Expecting a group of middle class, well heeled recruits and their minions (most who are on their way to said path) to dig deep into areas which they know absolutely nothing about is like expecting my cat to do a paper on the finer issues of being human.

    The people who have access to the real live consequences of our society’s great social problems don’t generally hang out to chat it up with college kids and over paid staffers.

  3. Bushfire

    It’s so frustrating to not know how to help these women. I bet lots of people would want to help if they know who and where these people are.

    Why the fuck isn’t it a crime to kidnap, enslave and torture people?

  4. kate

    yes it is Bushfire, but that’s people that are protected under the law, people who are more useful free than enslaved. Being human doesn’t qualify in and of itself you know, not at least for enforcement.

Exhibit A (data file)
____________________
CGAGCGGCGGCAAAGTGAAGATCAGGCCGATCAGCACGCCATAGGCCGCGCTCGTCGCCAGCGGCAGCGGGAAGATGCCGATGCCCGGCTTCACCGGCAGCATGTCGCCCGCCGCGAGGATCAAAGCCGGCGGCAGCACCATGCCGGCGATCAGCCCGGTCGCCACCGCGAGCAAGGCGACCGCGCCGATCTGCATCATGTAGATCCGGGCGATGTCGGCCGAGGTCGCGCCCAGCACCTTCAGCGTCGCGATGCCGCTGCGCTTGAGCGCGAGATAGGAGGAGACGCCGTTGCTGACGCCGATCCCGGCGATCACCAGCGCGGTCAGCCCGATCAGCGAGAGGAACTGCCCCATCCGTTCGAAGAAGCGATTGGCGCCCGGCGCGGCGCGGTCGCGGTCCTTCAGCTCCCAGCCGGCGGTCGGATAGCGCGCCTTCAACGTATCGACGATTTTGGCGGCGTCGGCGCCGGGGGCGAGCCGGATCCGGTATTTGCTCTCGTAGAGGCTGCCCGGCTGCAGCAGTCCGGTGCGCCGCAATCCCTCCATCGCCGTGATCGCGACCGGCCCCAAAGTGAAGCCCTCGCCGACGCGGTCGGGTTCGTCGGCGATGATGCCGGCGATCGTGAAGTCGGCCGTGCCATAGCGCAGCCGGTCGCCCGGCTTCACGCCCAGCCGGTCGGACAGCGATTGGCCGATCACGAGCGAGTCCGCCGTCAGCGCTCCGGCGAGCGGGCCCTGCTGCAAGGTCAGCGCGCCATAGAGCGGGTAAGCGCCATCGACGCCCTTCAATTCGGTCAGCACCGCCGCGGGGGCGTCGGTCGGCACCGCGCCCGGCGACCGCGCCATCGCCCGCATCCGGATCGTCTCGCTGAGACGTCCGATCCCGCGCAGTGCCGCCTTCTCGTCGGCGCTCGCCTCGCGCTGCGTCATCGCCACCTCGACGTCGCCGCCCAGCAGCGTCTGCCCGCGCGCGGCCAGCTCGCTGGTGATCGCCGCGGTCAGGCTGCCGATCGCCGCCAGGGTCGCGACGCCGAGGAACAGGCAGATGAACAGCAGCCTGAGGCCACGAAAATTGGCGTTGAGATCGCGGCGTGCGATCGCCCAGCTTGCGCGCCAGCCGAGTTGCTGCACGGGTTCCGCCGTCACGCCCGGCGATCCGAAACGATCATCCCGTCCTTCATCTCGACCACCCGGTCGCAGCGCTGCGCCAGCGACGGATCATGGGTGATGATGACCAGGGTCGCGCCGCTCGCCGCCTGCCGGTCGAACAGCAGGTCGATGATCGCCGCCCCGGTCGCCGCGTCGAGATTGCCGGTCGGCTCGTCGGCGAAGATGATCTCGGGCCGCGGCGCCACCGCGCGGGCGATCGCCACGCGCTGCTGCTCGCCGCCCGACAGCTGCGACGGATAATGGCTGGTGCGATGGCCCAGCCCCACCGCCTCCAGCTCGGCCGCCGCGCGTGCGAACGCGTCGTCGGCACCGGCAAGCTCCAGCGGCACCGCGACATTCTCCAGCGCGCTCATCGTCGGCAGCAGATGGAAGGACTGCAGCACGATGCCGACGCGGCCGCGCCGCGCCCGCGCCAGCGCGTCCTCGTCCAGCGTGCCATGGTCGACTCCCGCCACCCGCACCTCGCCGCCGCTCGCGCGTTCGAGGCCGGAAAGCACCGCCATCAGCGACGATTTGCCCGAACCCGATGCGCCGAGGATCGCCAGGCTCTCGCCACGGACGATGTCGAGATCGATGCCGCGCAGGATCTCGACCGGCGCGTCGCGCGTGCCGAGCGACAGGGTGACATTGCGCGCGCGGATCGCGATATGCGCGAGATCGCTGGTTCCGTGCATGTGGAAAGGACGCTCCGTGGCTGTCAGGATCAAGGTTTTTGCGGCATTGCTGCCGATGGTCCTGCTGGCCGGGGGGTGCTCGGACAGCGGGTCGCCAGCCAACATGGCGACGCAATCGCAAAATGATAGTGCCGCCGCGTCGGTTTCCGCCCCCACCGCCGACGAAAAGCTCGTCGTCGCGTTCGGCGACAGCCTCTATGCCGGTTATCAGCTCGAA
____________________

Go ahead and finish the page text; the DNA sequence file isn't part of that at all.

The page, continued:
“Move on, move on folks, there’s nothing to see here, don’t step across the boundary line, that’s it, thank you, have a nice day!”

  5. keshmeshi

    “Sex slave” may be titillating, but “trafficked women and children” also sounds really benign. It allows most viewers to brush it off as no big deal. Slavery is a big deal. It’s a crime against humanity and is harder to ignore.

  6. SoJo

    I’d like to qualify all these things with ‘men’ at the beginning.
    Men’s trafficking of women
    Men’s trafficking of children
    Men’s violence against women
    And that ‘domestic abuse’ ticks me off. It’s clearly Men’s abuse of women or Men’s abuse of children, or both.

  7. Shira

    May I suggest “rape slaves” since there’s no actual sex involved?

  8. Citizen Jane

    May I ask you something? These reasons for the demand of sex trafficking make sense, except there is one thing that I don’t understand. Isn’t there enough “supply” of women in the US to kidnap and force into prostitution without going overseas? I’m sure there are plenty of predators hanging around bus stations in New York City and LA, picking up runaway teenagers who come through.

    So I still don’t understand why traffickers need to go overseas. I would really like to find a book or something where some criminal psychologist goes into the heads of traffickers. If reading it didn’t traumatize me for life, that is.